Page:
Casterton won in 2018, becoming the first grammar school pupil to do so, having scored 1,423 runs in 21 innings for Royal Grammar School, High Wycombe.

“I think going into that year, I hadn’t really had a successful school run just because I didn’t take it as seriously as club stuff,” he explains. “Club stuff always came first. But then, I was like: ‘It’s my last year at school. I might as well try to go out with a bang and steal all the records before leaving!’

“My dad had kept me up to date with how other people in the country were doing and I had to keep up with them. I think I needed to hit at least 200 runs to be able to bag it. Luckily, I had five days of cricket where I was playing every day.”


Teddie Casterton became the first grammar school winner for his exploits at RGS High Wycombe

He is at university at the moment studying for an English degree and has already self-published a collection of short stories centred on the human fascination with death. There is an ambition to do more as well. “Me and my friends had always spoken about it,” he reflects. “How nice would it be to wake up in the morning with your own book next to you?”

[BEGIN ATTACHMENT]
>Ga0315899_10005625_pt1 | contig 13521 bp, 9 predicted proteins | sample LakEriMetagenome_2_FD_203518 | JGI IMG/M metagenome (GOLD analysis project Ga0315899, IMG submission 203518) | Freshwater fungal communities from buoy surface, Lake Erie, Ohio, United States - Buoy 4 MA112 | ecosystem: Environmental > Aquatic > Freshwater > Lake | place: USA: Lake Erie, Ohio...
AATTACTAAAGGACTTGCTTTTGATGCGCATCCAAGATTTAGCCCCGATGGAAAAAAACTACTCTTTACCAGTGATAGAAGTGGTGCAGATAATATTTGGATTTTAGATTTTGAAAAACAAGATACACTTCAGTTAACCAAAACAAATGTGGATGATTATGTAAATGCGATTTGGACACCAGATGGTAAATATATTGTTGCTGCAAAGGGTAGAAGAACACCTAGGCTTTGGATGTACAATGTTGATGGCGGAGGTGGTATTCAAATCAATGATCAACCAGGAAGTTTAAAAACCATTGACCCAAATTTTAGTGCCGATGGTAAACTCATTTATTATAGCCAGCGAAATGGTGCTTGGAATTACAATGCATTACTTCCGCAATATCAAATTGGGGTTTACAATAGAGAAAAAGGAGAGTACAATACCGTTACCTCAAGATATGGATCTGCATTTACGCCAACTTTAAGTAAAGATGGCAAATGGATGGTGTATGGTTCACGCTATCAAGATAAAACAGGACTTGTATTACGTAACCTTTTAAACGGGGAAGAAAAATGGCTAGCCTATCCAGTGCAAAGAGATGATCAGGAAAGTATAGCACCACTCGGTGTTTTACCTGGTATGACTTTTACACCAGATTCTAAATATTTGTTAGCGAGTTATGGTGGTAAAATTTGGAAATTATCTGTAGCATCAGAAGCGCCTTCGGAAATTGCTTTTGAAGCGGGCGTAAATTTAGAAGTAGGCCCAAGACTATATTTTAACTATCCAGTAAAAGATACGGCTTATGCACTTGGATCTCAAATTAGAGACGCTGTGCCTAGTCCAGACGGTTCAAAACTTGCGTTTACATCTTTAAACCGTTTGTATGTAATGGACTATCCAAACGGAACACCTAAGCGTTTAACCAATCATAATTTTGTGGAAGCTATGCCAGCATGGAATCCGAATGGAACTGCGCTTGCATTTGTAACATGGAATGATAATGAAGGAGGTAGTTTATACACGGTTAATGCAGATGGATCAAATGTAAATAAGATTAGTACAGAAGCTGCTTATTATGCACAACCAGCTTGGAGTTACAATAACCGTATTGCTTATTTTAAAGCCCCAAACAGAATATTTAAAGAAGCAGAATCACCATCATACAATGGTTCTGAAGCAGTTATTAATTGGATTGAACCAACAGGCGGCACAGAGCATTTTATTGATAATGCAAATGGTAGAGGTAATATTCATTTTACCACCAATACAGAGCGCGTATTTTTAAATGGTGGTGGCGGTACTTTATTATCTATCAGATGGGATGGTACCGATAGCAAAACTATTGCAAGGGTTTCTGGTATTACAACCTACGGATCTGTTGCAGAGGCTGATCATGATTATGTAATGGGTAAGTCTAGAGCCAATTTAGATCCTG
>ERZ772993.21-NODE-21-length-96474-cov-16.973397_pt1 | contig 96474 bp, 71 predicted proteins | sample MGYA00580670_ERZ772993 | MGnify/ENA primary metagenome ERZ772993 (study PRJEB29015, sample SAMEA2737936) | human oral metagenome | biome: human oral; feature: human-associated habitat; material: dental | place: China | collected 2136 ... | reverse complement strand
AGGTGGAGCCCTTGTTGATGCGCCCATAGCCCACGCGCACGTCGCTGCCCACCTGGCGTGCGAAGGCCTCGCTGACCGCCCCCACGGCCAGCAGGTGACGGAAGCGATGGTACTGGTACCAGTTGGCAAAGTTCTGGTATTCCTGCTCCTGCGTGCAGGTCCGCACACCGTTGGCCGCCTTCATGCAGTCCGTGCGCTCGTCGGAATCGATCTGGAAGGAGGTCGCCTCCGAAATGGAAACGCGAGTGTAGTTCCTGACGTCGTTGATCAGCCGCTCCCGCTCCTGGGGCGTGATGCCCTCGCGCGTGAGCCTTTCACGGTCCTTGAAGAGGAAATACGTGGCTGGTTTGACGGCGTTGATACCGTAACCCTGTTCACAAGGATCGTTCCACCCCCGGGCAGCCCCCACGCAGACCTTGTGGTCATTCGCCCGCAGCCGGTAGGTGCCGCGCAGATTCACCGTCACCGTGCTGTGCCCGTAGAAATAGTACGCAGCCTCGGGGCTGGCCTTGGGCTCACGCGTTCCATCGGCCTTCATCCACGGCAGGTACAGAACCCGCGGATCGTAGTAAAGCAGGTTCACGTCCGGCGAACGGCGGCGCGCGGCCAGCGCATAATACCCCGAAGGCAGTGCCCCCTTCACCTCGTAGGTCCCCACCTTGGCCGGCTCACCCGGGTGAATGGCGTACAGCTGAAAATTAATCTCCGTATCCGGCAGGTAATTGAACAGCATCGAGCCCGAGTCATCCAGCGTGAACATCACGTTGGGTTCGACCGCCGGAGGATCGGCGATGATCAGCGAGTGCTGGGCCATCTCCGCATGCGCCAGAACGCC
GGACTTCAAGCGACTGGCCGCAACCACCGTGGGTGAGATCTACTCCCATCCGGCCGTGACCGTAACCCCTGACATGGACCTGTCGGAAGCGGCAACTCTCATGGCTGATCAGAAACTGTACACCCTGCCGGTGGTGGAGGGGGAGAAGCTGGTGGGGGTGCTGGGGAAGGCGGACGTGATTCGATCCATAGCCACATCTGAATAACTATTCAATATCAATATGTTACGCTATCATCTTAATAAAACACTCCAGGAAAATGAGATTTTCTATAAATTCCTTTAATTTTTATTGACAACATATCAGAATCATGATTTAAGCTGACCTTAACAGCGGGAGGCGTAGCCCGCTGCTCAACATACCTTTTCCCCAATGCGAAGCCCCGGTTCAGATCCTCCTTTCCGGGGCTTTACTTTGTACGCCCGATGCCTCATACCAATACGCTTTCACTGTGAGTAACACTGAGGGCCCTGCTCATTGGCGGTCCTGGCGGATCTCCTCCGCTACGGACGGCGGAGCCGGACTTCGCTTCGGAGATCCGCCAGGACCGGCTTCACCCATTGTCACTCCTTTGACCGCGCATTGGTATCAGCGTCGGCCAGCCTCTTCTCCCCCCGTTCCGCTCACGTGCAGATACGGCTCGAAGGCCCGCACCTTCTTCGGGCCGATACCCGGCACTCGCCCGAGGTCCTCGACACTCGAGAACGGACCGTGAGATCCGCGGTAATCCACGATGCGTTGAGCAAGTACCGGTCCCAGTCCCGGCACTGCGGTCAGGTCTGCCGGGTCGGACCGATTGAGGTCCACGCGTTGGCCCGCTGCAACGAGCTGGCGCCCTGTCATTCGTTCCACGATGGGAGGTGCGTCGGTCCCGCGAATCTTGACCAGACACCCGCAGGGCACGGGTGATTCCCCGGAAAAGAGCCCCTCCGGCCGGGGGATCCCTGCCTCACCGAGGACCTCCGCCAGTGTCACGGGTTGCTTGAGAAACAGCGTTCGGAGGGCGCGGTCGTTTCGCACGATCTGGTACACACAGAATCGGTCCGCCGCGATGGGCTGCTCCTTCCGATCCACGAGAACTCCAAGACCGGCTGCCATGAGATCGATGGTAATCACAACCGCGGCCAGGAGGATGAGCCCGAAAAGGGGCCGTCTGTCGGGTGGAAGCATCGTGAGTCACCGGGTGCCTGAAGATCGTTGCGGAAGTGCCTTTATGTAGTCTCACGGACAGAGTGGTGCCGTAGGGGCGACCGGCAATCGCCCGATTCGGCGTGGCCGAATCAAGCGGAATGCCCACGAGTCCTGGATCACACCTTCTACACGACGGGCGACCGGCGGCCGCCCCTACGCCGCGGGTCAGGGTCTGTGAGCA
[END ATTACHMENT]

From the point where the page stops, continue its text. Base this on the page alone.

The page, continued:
He is a hugely impressive 20-year-old and has not ruled out another stab at making it in professional cricket once he has graduated, though he admits a tinge of disappointment that “no counties really reached out” after winning the award, having previously trained with Northamptonshire. Waring and Casterton faced each other in 2018, when Buckinghamshire played Hertfordshire in a Minor Counties Championship match.

“Thinking about the award before I got it, I was like: ‘These guys have got it and they’ve gone on to play English cricket,’” Casterton adds. “It kind of sets up that expectation that if you work hard enough, it gives you a step up above everyone else. It was a bit saddening that nothing really came from it.”

Nevertheless, he looks back at the honour and its impact on his own game with a great deal of pride. His next year, he reckons, was his best to date – “I had the confidence to go out and play, knowing I was good,” he explains, “whereas before, I felt like a bit of an underdog. It was just that material thing that cements the fact that you’re good enough – it definitely secures your own confidence.”

Waring recalls a similar transformation to his game in the aftermath. Having claimed his record haul in his first year at the school, the second was always likely to come as more of a challenge – award or no award. Quite simply, an unknown quantity was now a forced to be reckoned with. Add to that a new-found national reputation, and opposition sides began to pay special attention to the left-armer.